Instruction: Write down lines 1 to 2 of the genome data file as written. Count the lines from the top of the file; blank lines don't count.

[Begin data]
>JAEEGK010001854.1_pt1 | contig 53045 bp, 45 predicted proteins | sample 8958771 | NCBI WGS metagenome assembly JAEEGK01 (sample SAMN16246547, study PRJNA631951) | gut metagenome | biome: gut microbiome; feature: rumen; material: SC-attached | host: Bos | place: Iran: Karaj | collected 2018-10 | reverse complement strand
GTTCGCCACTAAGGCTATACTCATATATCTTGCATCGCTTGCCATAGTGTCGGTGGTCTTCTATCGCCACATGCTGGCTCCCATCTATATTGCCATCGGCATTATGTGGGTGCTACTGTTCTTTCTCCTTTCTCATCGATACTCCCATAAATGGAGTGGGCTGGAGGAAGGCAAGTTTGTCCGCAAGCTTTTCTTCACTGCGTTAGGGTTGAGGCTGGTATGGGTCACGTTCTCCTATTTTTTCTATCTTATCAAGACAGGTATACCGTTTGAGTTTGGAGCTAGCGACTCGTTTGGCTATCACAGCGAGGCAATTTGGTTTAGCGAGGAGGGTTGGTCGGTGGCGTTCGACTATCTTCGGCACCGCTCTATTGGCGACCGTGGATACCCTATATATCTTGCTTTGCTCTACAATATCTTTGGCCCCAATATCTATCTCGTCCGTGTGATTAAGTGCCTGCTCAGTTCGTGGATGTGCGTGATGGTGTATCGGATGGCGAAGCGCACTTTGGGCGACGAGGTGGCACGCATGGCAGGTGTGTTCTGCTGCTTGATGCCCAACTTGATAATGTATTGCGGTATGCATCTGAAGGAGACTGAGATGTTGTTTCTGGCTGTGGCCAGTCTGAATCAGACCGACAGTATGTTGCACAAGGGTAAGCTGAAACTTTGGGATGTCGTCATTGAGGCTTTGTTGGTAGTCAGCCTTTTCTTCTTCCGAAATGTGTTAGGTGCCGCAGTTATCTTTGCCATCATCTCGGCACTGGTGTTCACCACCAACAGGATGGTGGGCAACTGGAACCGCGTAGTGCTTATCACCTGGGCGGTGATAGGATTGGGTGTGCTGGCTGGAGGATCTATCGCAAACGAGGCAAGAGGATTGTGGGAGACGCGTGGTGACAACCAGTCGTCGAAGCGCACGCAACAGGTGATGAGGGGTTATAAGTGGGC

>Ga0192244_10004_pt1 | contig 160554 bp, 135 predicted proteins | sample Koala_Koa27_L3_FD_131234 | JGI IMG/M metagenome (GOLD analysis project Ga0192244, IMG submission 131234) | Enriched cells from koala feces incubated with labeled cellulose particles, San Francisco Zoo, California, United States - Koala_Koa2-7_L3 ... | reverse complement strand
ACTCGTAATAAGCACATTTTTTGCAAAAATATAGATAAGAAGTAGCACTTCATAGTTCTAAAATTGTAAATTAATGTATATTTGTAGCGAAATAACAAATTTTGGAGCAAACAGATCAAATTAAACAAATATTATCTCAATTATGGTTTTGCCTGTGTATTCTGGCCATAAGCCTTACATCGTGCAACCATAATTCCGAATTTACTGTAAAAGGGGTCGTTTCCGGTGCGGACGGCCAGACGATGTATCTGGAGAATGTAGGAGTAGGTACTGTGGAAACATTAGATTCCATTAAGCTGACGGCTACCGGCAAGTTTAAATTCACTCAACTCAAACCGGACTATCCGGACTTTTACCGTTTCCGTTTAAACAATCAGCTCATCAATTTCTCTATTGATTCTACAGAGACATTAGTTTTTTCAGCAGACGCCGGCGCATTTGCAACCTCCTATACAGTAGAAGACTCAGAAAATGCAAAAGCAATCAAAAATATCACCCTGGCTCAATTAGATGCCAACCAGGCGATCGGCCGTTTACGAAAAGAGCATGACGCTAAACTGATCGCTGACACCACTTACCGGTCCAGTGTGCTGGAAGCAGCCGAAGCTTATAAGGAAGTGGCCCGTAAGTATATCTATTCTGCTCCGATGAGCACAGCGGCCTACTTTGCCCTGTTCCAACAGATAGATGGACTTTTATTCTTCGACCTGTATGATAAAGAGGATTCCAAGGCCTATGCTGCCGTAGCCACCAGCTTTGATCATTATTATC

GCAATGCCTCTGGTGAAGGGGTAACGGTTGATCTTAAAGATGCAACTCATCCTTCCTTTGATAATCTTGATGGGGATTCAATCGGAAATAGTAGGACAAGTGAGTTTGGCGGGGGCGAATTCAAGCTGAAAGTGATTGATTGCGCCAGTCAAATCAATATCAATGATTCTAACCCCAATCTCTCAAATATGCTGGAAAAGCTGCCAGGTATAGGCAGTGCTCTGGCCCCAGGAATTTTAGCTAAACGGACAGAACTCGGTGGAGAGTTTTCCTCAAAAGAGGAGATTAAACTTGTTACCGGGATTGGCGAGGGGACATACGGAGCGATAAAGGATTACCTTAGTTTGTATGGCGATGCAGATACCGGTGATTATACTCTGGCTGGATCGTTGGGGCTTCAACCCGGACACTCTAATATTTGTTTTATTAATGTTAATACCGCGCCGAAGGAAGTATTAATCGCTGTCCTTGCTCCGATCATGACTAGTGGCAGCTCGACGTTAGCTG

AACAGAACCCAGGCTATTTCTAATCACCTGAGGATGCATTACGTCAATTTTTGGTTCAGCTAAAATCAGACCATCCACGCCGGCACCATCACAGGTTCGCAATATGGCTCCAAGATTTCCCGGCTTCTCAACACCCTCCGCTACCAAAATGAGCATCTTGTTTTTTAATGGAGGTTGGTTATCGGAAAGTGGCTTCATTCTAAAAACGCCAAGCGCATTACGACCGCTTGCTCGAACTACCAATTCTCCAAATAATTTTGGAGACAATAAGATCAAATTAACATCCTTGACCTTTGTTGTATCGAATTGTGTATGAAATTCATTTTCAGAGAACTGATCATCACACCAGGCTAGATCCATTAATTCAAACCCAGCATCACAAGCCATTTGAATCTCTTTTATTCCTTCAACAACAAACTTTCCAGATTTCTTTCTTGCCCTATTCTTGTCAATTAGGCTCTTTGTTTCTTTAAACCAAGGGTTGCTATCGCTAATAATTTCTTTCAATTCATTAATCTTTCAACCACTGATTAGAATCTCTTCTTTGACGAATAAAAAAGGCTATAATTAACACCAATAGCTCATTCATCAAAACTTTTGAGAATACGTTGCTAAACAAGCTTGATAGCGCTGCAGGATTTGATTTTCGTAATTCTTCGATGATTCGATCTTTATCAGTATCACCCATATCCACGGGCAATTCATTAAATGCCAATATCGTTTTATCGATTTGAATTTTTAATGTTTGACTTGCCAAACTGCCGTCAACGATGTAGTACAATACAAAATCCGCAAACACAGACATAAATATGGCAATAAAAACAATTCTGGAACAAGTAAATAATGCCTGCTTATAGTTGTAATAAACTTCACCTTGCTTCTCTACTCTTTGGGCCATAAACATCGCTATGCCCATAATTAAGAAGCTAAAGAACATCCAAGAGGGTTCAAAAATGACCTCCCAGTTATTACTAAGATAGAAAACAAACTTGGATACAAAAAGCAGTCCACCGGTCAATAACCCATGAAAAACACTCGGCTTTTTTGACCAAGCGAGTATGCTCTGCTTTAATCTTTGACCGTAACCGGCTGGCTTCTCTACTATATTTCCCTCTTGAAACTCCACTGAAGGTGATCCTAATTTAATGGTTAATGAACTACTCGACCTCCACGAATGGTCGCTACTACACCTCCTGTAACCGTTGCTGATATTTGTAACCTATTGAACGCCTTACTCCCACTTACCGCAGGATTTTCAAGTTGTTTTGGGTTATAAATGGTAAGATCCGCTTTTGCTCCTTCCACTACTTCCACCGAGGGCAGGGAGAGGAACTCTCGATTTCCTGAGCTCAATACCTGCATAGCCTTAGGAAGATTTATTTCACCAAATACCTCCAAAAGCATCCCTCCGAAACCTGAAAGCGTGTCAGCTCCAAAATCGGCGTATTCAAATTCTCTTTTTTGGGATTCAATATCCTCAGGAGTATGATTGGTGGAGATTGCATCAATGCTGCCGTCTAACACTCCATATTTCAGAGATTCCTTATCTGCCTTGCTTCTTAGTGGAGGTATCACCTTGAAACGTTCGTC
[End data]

>JAEEGK010001854.1_pt1 | contig 53045 bp, 45 predicted proteins | sample 8958771 | NCBI WGS metagenome assembly JAEEGK01 (sample SAMN16246547, study PRJNA631951) | gut metagenome | biome: gut microbiome; feature: rumen; material: SC-attached | host: Bos | place: Iran: Karaj | collected 2018-10 | reverse complement strand
GTTCGCCACTAAGGCTATACTCATATATCTTGCATCGCTTGCCATAGTGTCGGTGGTCTTCTATCGCCACATGCTGGCTCCCATCTATATTGCCATCGGCATTATGTGGGTGCTACTGTTCTTTCTCCTTTCTCATCGATACTCCCATAAATGGAGTGGGCTGGAGGAAGGCAAGTTTGTCCGCAAGCTTTTCTTCACTGCGTTAGGGTTGAGGCTGGTATGGGTCACGTTCTCCTATTTTTTCTATCTTATCAAGACAGGTATACCGTTTGAGTTTGGAGCTAGCGACTCGTTTGGCTATCACAGCGAGGCAATTTGGTTTAGCGAGGAGGGTTGGTCGGTGGCGTTCGACTATCTTCGGCACCGCTCTATTGGCGACCGTGGATACCCTATATATCTTGCTTTGCTCTACAATATCTTTGGCCCCAATATCTATCTCGTCCGTGTGATTAAGTGCCTGCTCAGTTCGTGGATGTGCGTGATGGTGTATCGGATGGCGAAGCGCACTTTGGGCGACGAGGTGGCACGCATGGCAGGTGTGTTCTGCTGCTTGATGCCCAACTTGATAATGTATTGCGGTATGCATCTGAAGGAGACTGAGATGTTGTTTCTGGCTGTGGCCAGTCTGAATCAGACCGACAGTATGTTGCACAAGGGTAAGCTGAAACTTTGGGATGTCGTCATTGAGGCTTTGTTGGTAGTCAGCCTTTTCTTCTTCCGAAATGTGTTAGGTGCCGCAGTTATCTTTGCCATCATCTCGGCACTGGTGTTCACCACCAACAGGATGGTGGGCAACTGGAACCGCGTAGTGCTTATCACCTGGGCGGTGATAGGATTGGGTGTGCTGGCTGGAGGATCTATCGCAAACGAGGCAAGAGGATTGTGGGAGACGCGTGGTGACAACCAGTCGTCGAAGCGCACGCAACAGGTGATGAGGGGTTATAAGTGGGC